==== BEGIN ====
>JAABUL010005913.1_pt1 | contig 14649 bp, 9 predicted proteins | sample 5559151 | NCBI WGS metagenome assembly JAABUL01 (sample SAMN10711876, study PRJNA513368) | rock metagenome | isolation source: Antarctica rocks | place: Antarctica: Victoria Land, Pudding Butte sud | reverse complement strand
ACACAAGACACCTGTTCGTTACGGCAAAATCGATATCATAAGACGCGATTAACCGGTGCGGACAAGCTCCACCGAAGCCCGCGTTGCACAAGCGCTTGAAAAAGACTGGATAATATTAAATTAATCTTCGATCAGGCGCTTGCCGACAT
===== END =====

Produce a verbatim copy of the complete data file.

>JAABUL010005913.1_pt1 | contig 14649 bp, 9 predicted proteins | sample 5559151 | NCBI WGS metagenome assembly JAABUL01 (sample SAMN10711876, study PRJNA513368) | rock metagenome | isolation source: Antarctica rocks | place: Antarctica: Victoria Land, Pudding Butte sud | reverse complement strand
ACACAAGACACCTGTTCGTTACGGCAAAATCGATATCATAAGACGCGATTAACCGGTGCGGACAAGCTCCACCGAAGCCCGCGTTGCACAAGCGCTTGAAAAAGACTGGATAATATTAAATTAATCTTCGATCAGGCGCTTGCCGACAT